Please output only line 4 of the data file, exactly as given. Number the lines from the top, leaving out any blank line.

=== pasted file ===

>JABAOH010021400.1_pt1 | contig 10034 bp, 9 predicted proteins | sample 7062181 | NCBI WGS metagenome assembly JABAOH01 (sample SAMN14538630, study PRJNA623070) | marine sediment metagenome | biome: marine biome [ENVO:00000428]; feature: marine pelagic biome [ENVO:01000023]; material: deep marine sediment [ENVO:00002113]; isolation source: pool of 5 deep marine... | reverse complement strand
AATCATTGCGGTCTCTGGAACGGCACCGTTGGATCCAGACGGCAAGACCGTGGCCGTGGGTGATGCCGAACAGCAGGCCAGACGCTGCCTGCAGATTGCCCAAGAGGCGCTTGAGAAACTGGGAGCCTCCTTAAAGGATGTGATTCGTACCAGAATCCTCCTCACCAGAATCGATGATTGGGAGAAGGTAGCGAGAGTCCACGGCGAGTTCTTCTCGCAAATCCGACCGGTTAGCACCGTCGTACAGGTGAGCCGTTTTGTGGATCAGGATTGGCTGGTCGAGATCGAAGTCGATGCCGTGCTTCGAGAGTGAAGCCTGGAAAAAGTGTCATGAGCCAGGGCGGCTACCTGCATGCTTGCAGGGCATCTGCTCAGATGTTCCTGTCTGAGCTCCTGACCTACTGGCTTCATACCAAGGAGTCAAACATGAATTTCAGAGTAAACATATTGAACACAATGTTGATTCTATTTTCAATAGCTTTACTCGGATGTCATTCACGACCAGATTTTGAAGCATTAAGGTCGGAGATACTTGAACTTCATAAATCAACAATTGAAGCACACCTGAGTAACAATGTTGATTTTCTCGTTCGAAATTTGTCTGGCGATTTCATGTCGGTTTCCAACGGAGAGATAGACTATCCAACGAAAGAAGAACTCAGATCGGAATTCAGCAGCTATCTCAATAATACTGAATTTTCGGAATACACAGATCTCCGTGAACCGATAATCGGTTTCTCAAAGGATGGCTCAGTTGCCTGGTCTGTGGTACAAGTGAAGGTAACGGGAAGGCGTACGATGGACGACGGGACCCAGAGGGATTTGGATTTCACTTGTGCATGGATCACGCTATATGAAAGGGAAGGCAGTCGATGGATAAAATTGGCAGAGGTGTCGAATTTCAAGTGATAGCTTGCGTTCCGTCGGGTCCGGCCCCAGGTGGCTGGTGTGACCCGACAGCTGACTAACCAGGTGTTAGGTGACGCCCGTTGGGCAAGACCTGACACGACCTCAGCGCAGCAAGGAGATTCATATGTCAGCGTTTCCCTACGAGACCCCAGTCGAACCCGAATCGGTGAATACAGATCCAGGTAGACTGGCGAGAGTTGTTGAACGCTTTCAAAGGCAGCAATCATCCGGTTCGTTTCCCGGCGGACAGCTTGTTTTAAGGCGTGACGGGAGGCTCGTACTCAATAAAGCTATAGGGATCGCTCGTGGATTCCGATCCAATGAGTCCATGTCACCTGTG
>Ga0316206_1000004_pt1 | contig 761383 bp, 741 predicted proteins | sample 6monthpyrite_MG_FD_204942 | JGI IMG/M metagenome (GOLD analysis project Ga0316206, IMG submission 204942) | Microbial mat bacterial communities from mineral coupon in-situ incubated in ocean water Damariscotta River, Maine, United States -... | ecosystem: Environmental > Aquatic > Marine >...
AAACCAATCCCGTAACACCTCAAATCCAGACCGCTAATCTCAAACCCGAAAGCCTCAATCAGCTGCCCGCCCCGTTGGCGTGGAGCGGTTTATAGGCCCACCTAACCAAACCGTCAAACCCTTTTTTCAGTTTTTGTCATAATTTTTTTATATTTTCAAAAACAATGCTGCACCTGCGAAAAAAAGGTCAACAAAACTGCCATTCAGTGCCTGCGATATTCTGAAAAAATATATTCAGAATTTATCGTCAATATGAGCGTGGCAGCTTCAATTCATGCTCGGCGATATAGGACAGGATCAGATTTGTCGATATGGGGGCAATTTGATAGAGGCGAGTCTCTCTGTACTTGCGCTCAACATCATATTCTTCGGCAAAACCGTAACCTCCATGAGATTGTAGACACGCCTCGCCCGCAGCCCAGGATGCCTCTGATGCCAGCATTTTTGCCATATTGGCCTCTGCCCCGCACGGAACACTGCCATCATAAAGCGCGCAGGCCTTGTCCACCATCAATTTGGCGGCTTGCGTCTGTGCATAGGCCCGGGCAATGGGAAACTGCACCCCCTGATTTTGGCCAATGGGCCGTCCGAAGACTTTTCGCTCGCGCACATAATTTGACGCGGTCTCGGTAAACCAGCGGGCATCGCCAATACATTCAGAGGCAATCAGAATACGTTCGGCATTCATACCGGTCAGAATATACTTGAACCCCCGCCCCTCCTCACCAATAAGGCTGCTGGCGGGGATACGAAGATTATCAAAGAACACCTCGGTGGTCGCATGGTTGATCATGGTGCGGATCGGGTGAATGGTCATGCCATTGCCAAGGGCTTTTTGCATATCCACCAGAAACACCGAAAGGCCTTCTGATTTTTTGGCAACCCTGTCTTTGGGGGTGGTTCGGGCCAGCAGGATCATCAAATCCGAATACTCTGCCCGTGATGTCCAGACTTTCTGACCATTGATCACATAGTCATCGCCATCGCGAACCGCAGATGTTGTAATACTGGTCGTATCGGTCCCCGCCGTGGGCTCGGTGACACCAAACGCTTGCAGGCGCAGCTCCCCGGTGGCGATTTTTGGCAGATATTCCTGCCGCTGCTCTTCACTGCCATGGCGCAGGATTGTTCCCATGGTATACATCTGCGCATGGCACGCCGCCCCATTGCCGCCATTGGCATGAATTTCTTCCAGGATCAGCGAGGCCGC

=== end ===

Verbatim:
AAACCAATCCCGTAACACCTCAAATCCAGACCGCTAATCTCAAACCCGAAAGCCTCAATCAGCTGCCCGCCCCGTTGGCGTGGAGCGGTTTATAGGCCCACCTAACCAAACCGTCAAACCCTTTTTTCAGTTTTTGTCATAATTTTTTTATATTTTCAAAAACAATGCTGCACCTGCGAAAAAAAGGTCAACAAAACTGCCATTCAGTGCCTGCGATATTCTGAAAAAATATATTCAGAATTTATCGTCAATATGAGCGTGGCAGCTTCAATTCATGCTCGGCGATATAGGACAGGATCAGATTTGTCGATATGGGGGCAATTTGATAGAGGCGAGTCTCTCTGTACTTGCGCTCAACATCATATTCTTCGGCAAAACCGTAACCTCCATGAGATTGTAGACACGCCTCGCCCGCAGCCCAGGATGCCTCTGATGCCAGCATTTTTGCCATATTGGCCTCTGCCCCGCACGGAACACTGCCATCATAAAGCGCGCAGGCCTTGTCCACCATCAATTTGGCGGCTTGCGTCTGTGCATAGGCCCGGGCAATGGGAAACTGCACCCCCTGATTTTGGCCAATGGGCCGTCCGAAGACTTTTCGCTCGCGCACATAATTTGACGCGGTCTCGGTAAACCAGCGGGCATCGCCAATACATTCAGAGGCAATCAGAATACGTTCGGCATTCATACCGGTCAGAATATACTTGAACCCCCGCCCCTCCTCACCAATAAGGCTGCTGGCGGGGATACGAAGATTATCAAAGAACACCTCGGTGGTCGCATGGTTGATCATGGTGCGGATCGGGTGAATGGTCATGCCATTGCCAAGGGCTTTTTGCATATCCACCAGAAACACCGAAAGGCCTTCTGATTTTTTGGCAACCCTGTCTTTGGGGGTGGTTCGGGCCAGCAGGATCATCAAATCCGAATACTCTGCCCGTGATGTCCAGACTTTCTGACCATTGATCACATAGTCATCGCCATCGCGAACCGCAGATGTTGTAATACTGGTCGTATCGGTCCCCGCCGTGGGCTCGGTGACACCAAACGCTTGCAGGCGCAGCTCCCCGGTGGCGATTTTTGGCAGATATTCCTGCCGCTGCTCTTCACTGCCATGGCGCAGGATTGTTCCCATGGTATACATCTGCGCATGGCACGCCGCCCCATTGCCGCCATTGGCATGAATTTCTTCCAGGATCAGCGAGGCCGC